Three types of local anesthesia may be used for childbirth: the paracervical block, the pudendal block, and local infiltration of the perineum.
The paracervical block is given during the late first stage. Two injections of local anesthetic drugs are made into the cervix and bring pain relief during contractions. Although this form of anesthesia rarely causes problems for the mother, it frequently causes sudden drops in the fetal heart rate and noticeable effects on the baby's muscle tone and reactivity after birth.
Although the amount of pain relief provided by a paracervical block is far less than with the regional blocks, a significantly greater amount of the anesthetic agent is used -- thus, more serious side effects occur. So this form of block has been discontinued in many areas of the country.
The pudendal block causes anesthesia in the birth canal and is given in the second stage. Local anesthetic agents are injected into each side of the vaginal wall. Again, a larger amount of medication is used than for an epidural, but the incidence of drops in fetal heart rate appears not as serious as with the paracervical block. A pudendal block can be used for forceps delivery or pain in the second stage. Most doctors also give a pudendal block before an episiotomy is performed.
Local infiltration of the perineum consists of several injections to numb the area of skin and muscle between the vagina and the anus. It is most commonly used after natural childbirth if stitches are needed. It can also be given in the second stage before an episiotomy is performed. Side effects of a local block appear to be slight.
General anesthesia means a loss of consciousness along with pain relief. In other words, a woman is put to sleep and wakes up after the anesthetic has worn off. Nowadays, general anesthesia is uncommonly used-and is generally reserved for emergency situations.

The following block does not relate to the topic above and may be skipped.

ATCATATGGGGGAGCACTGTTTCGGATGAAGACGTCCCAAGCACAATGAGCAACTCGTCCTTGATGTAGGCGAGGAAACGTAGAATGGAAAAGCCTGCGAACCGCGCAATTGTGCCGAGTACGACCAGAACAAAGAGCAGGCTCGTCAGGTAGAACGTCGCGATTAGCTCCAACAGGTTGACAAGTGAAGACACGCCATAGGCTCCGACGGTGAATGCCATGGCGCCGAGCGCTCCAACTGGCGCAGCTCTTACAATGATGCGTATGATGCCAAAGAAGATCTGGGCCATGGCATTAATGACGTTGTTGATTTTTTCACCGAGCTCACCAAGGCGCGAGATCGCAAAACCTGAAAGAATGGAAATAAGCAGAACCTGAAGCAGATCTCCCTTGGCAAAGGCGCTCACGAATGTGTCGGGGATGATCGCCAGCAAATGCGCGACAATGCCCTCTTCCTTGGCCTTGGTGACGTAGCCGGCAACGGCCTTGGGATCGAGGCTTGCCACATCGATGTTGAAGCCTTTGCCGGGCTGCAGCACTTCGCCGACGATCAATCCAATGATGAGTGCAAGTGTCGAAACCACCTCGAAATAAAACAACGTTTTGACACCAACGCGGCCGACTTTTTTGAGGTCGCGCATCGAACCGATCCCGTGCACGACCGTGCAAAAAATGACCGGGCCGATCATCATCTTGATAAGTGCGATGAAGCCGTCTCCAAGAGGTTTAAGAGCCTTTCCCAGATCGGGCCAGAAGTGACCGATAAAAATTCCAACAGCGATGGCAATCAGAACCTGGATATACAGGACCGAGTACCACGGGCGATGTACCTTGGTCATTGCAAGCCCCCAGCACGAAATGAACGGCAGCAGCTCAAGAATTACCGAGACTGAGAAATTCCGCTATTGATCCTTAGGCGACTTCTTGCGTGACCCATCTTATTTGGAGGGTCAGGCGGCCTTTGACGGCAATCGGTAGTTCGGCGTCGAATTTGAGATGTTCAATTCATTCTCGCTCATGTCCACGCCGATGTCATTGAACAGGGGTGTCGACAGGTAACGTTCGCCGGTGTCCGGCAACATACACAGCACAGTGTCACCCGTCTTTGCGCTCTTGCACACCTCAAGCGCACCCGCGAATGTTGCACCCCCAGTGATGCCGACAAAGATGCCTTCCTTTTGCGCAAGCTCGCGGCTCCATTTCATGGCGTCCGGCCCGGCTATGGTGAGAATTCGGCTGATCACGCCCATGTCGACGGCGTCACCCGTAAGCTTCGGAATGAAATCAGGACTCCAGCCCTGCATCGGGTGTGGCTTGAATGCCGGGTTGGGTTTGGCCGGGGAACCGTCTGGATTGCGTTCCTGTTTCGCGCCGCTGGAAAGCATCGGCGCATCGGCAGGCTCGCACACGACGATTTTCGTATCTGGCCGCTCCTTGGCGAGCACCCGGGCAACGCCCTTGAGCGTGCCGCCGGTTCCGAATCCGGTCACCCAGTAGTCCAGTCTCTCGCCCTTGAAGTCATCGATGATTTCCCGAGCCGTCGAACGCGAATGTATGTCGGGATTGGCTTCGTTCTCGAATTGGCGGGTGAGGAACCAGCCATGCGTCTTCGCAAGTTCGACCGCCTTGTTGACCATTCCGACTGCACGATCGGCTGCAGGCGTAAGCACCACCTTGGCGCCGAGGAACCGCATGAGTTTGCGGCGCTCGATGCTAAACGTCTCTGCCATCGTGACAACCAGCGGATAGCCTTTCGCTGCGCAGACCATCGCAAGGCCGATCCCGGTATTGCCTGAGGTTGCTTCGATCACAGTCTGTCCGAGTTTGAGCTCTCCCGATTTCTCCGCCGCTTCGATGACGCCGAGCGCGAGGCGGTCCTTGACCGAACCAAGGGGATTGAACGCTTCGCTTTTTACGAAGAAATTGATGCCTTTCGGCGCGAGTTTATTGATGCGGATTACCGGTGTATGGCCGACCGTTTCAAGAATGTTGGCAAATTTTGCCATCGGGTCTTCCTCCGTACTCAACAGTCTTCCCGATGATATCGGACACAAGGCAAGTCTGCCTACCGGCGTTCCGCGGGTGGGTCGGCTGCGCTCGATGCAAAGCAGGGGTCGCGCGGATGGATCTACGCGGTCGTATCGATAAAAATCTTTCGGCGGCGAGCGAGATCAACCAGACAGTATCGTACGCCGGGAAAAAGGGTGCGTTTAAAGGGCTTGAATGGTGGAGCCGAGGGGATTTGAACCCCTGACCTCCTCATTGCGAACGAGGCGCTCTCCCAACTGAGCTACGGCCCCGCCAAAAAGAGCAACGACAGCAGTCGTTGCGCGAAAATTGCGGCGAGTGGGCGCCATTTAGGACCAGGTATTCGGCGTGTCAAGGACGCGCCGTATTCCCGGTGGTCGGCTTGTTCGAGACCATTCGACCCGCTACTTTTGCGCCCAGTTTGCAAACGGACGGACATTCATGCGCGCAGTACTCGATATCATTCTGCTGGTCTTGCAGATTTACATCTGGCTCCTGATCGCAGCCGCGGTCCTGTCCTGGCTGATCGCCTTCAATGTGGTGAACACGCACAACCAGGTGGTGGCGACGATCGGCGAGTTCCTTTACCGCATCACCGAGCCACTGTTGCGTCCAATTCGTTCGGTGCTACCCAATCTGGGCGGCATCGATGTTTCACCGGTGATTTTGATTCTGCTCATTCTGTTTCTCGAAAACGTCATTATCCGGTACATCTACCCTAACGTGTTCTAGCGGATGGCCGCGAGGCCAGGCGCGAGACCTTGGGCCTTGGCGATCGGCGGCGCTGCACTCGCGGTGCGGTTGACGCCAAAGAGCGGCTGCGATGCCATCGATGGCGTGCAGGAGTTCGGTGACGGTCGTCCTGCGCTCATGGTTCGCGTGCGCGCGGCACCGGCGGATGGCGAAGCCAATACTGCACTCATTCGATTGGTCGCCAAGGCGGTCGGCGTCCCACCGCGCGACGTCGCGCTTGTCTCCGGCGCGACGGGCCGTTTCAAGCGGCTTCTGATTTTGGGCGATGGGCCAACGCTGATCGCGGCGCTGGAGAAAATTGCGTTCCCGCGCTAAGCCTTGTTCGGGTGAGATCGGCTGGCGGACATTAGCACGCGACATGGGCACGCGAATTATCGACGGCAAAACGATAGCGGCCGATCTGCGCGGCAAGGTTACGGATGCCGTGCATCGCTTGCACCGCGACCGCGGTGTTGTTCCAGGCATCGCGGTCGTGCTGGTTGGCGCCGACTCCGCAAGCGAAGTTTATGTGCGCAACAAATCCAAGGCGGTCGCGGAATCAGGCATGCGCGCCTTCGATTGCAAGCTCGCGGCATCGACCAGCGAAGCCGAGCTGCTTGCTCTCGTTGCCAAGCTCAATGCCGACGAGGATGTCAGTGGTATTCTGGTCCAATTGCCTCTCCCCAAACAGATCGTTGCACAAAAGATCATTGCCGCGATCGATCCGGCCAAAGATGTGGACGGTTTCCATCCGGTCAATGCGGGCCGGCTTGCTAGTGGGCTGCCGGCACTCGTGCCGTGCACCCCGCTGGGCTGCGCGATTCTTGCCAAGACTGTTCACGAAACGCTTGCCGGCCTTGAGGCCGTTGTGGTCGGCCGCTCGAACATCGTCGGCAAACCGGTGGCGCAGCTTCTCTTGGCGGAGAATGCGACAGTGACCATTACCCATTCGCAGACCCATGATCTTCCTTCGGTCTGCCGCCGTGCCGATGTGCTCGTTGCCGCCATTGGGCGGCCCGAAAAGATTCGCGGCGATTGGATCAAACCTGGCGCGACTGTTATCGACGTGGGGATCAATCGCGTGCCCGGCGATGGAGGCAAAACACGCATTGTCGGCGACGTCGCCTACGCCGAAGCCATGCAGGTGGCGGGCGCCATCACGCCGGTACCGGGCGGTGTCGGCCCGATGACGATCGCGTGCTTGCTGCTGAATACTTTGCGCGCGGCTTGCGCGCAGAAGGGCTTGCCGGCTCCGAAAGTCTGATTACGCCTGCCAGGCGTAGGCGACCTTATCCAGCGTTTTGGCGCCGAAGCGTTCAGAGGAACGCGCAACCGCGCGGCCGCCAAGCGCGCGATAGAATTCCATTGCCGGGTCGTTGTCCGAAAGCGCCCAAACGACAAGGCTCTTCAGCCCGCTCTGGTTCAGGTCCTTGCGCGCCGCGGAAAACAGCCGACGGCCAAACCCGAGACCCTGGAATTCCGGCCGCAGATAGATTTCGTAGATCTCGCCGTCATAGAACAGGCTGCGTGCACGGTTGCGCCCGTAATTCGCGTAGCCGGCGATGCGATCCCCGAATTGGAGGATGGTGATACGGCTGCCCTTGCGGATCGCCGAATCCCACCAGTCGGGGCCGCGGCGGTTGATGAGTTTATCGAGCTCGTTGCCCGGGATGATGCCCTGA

General anesthetics are usually gases, which are inhaled. They cause a total loss of awareness. Nitrous oxide, Trilene (trichloroethylene), and Penthrane (methoxyflurane) are examples of such inhalation agents. Sometimes these are used along with sedatives that cause drowsiness. The sedatives might be injected into your vein.
One reason general anesthetics are used less often today is that they have profound side effects. The mother's breathing may slow down or stop; her blood pressure may drop and cause her heart rate to change. General anesthetics may also stop contractions of the uterus and cause excessive bleeding after birth. The baby is also affected. Babies often have breathing difficulties, sucking difficulties, and poor muscle tone after the use of general anesthetics.
Now that you have a basic understanding of childbirth medications, talk to your doctor about what the right choices will be for you during your birth process.
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ABOUT THE AUTHOR:
Elizabeth Eden, M.D. is a practicing obstetrician with her own private practice in New York City. She serves as an attending physician at the Tisch Hospital of the New York University Medical Center, as well as a Clinical Assistant Professor at the New York University School of Medicine.